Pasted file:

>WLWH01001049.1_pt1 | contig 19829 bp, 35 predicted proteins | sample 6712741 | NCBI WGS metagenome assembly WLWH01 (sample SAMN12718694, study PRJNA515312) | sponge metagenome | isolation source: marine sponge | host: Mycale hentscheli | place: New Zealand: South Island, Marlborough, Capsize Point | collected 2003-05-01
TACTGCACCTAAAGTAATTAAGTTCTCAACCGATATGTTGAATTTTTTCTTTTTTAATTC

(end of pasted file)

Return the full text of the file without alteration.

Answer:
>WLWH01001049.1_pt1 | contig 19829 bp, 35 predicted proteins | sample 6712741 | NCBI WGS metagenome assembly WLWH01 (sample SAMN12718694, study PRJNA515312) | sponge metagenome | isolation source: marine sponge | host: Mycale hentscheli | place: New Zealand: South Island, Marlborough, Capsize Point | collected 2003-05-01
TACTGCACCTAAAGTAATTAAGTTCTCAACCGATATGTTGAATTTTTTCTTTTTTAATTC